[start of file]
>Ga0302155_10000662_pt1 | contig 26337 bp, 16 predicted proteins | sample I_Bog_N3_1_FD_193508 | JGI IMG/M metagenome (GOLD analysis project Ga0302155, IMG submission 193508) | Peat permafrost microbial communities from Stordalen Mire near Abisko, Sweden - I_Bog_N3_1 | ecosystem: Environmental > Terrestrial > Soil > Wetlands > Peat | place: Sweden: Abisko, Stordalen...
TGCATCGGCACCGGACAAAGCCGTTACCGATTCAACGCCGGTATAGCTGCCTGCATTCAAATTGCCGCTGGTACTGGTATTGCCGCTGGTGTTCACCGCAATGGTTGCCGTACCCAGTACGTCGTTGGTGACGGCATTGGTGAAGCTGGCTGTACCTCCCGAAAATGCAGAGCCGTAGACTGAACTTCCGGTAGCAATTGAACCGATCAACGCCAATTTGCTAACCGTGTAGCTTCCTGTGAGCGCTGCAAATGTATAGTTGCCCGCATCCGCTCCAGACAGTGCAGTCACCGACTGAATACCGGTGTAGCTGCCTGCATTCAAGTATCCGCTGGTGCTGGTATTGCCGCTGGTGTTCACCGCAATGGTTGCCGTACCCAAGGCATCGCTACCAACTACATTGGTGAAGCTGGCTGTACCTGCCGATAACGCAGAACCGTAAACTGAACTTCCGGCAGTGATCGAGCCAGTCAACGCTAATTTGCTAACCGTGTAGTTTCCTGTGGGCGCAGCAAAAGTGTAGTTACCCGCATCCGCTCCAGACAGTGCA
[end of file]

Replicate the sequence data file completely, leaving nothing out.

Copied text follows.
>Ga0302155_10000662_pt1 | contig 26337 bp, 16 predicted proteins | sample I_Bog_N3_1_FD_193508 | JGI IMG/M metagenome (GOLD analysis project Ga0302155, IMG submission 193508) | Peat permafrost microbial communities from Stordalen Mire near Abisko, Sweden - I_Bog_N3_1 | ecosystem: Environmental > Terrestrial > Soil > Wetlands > Peat | place: Sweden: Abisko, Stordalen...
TGCATCGGCACCGGACAAAGCCGTTACCGATTCAACGCCGGTATAGCTGCCTGCATTCAAATTGCCGCTGGTACTGGTATTGCCGCTGGTGTTCACCGCAATGGTTGCCGTACCCAGTACGTCGTTGGTGACGGCATTGGTGAAGCTGGCTGTACCTCCCGAAAATGCAGAGCCGTAGACTGAACTTCCGGTAGCAATTGAACCGATCAACGCCAATTTGCTAACCGTGTAGCTTCCTGTGAGCGCTGCAAATGTATAGTTGCCCGCATCCGCTCCAGACAGTGCAGTCACCGACTGAATACCGGTGTAGCTGCCTGCATTCAAGTATCCGCTGGTGCTGGTATTGCCGCTGGTGTTCACCGCAATGGTTGCCGTACCCAAGGCATCGCTACCAACTACATTGGTGAAGCTGGCTGTACCTGCCGATAACGCAGAACCGTAAACTGAACTTCCGGCAGTGATCGAGCCAGTCAACGCTAATTTGCTAACCGTGTAGTTTCCTGTGGGCGCAGCAAAAGTGTAGTTACCCGCATCCGCTCCAGACAGTGCA